Owing to the great heat resistance capacity of tungsten, it is used in arc welding in combination with other conductive metals such as copper, silver, etc.
The conductivity here is achieved through combining conductive metal while tungsten is responsible for providing the strength to the welding rod to sustain high temperatures.
5. Permanent Magnets
About 5.5 -7.0 % by weight quenched tungsten steel is used for making permanent magnets owing to its high remanence and coercivity.
A number of weapons, weapon holders, explosives, etc require tungsten for its strength, resistance, and other important properties.
A few important uses of tungsten in military equipment are given below:
6. Kinetic Energy Penetrators
At places where the radioactivity of uranium even in its depleted form may cause severe issues or where the pyrophoric properties of uranium are not required, nickel, iron, or copper are combined with tungsten to form heavy alloys.
These are used in the place of uranium in the Kinetic energy penetrators.
Dense inner metal explosives utilize tungsten in the form of dense powder to increase the lethality of the weapon.
Also, it is used in making grenades, shells, and missiles. It was even used by Germany in World War II for anti-tank guns.
Tungsten (IV) sulfide is used as a catalyst in the hydrodesulfurization reactions at many places, replacing Molybdenum disulfide (MoS2).
Selective catalytic reduction (SCR) catalysts used in thermal power plants also utilize tungsten oxide (WO3) as an additive.
This improves the life of catalysts and also enhances their physical strength. These help in the formation of water and nitrogen out of nitrogen oxides.
Tungsten sulfide, Tungstates, and Tungsten heteropoly are used as electrocatalyst, photocatalyst, and multifunctional catalysts, respectively.
Calcium and magnesium tungstates are utilized in making fluorescent lights.
Scintillation detectors also use crystal tungstates. Tungsten (IV) sulfide serves as a lubricant stable at high-temperature ranges.
Tungsten oxides are also used in making ceramic glazes. Chemical and tanning industries also make use of some tungsten salts.
The first use of tungsten in electronics is associated with the lamp filament. After this, it has been used in the manufacturing of several electronics. Some of them are listed below:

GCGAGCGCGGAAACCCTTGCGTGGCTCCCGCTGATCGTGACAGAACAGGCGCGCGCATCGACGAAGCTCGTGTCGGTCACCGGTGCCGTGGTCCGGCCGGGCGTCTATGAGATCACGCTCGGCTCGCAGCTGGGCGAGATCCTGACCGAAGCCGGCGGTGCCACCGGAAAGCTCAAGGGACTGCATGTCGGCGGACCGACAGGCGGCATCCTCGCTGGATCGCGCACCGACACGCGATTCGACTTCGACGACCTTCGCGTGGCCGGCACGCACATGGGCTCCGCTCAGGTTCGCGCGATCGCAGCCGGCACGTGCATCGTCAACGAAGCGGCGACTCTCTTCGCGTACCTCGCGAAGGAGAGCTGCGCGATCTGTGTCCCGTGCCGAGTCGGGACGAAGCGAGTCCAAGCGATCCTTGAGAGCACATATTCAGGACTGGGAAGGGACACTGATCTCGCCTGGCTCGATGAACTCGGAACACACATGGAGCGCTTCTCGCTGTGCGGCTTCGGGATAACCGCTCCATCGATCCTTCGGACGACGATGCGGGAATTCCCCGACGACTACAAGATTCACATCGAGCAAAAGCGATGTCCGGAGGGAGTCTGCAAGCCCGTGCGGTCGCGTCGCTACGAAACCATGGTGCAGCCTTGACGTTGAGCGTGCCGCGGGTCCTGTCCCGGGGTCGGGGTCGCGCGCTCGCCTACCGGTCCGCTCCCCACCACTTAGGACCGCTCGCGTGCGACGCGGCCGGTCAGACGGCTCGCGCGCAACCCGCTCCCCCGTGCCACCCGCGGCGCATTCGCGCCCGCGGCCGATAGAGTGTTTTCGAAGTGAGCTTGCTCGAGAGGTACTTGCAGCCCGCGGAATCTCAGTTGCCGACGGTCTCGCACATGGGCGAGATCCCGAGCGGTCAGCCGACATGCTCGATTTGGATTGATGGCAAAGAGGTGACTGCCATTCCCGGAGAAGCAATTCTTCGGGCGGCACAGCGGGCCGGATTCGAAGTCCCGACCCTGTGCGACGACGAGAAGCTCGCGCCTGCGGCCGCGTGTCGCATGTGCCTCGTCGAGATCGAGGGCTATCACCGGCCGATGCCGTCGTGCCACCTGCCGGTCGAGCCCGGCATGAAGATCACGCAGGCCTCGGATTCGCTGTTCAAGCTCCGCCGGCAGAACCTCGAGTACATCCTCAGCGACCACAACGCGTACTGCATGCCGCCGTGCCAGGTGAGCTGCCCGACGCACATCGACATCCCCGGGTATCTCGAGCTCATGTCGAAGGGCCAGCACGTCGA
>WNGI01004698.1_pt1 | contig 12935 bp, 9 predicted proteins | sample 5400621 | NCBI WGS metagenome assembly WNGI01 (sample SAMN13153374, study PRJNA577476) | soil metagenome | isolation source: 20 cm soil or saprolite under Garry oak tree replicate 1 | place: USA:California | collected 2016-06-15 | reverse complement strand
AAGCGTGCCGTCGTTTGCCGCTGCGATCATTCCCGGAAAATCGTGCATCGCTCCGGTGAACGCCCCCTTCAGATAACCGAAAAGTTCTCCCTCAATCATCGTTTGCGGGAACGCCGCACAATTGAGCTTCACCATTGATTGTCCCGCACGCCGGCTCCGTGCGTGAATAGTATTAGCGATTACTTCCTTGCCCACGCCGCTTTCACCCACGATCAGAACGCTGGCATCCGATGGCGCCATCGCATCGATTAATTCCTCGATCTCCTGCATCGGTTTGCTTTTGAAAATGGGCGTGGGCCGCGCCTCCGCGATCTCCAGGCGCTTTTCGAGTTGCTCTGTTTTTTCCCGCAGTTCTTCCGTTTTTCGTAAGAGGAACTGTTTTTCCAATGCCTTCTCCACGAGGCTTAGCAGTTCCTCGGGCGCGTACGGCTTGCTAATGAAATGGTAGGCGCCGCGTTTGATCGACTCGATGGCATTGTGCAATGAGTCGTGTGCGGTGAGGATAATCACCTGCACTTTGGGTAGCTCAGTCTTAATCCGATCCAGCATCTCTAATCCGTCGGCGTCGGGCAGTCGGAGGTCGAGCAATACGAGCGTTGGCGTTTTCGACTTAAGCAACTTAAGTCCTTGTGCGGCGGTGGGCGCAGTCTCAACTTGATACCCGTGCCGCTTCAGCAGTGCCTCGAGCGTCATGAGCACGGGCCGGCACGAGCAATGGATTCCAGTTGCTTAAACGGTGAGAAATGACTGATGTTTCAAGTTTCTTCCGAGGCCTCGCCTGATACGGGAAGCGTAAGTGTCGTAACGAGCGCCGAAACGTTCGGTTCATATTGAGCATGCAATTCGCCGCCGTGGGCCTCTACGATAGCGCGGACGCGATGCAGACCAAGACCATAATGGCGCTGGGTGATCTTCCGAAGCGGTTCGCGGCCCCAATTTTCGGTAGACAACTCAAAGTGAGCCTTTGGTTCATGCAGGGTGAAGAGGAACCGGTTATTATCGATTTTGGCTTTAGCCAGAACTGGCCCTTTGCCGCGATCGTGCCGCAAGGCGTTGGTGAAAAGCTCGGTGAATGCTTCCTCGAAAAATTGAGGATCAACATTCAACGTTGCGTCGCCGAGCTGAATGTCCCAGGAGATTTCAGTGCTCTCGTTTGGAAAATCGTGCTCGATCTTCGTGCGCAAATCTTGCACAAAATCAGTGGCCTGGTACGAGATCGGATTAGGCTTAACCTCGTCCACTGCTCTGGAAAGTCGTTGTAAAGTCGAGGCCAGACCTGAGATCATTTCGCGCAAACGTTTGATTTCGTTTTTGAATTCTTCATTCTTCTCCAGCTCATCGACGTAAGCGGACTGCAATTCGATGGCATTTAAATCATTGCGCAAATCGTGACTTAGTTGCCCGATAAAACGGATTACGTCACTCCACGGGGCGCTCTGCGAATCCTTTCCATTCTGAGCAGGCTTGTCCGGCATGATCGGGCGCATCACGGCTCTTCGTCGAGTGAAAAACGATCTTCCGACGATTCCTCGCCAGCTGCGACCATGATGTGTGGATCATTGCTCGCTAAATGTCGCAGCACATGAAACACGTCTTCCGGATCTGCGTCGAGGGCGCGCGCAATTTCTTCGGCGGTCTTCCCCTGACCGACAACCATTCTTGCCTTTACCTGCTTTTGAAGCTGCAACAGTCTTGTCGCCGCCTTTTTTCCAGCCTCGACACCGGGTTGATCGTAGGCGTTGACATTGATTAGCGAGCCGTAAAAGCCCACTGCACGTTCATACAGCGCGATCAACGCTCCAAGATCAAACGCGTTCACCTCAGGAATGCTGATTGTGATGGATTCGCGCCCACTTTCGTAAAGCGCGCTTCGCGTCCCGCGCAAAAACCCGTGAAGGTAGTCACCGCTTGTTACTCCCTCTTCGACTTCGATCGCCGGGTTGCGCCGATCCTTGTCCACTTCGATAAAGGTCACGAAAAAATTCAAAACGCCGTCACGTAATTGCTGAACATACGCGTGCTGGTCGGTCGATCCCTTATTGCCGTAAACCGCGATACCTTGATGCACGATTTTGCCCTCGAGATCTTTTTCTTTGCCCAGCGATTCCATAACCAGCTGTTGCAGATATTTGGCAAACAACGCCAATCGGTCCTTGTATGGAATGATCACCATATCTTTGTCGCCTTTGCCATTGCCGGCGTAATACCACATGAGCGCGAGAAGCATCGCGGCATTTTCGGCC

Appliances that require working at high temperatures such as vacuum tubes, cathode ray tubes, incandescent lamps, etc use tungsten owing to its high melting point and heat resistance. It enhances the overall strength of the appliances.
It is also used as an interconnect material in transistors, integrated circuits, etc.
Conventional wiring is also now being replaced by metallic films in which silicon coated with tungsten is used.
Tungsten is highly resistant to chemicals and is also conductive in nature. These properties make it suitable to be used in making electrodes, field emission guns, etc.
Due to its amazing shielding properties tungsten is used in gamma imaging and also for shielding from high-energy radioactive radiations. It is also a source of X-ray targets.
Although tungsten is brittle in itself, its ductility can be enhanced by working at high temperatures. Hence, fine tungsten wires, known as nanowires, have been manufactured using wire fabrication techniques.
These wires are produced from the bulk tungsten and their morphology is controlled using the thermal oxidation process.
These nanowires are used in gas sensors and as pH probes. They are a promising material in terms of nanoelectronics.
15. Nuclear Reactors
The erosion resistance capacity and the high melting point of tungsten make it a reliable candidate for the coating of the inner walls of the fusion nuclear reactors.
These walls are directly exposed to plasma and hence, encounter very high temperatures.
16. Manufacturing Weights
Tungsten owing to its high density is used in manufacturing weights. High-quality darts are manufactured by alloying tungsten with copper, nickel, or iron.
17. 3D Printers
Nozzles of 3D printers are also made using tungsten as it improves the printing experience due to the thermal conductivity and wears resistance property of tungsten.
Biological Role of Tungsten
Tungsten is only found as a part of biomolecules in bacteria and archaebacteria. They are not found in eukaryotes and are even considered toxic for many life forms.
The enzymes called oxidoreductases, especially used to reduce carboxylic acids to aldehydes contain tungsten.
Related posts you must read
Tungsten is a very hard and resistant metal which is used for a variety of purposes such as aerospace, military equipment, electronics, nuclear reactors, chemistry, etc.
That’s it for tungsten this time. For more science fun and knowledge keep visiting.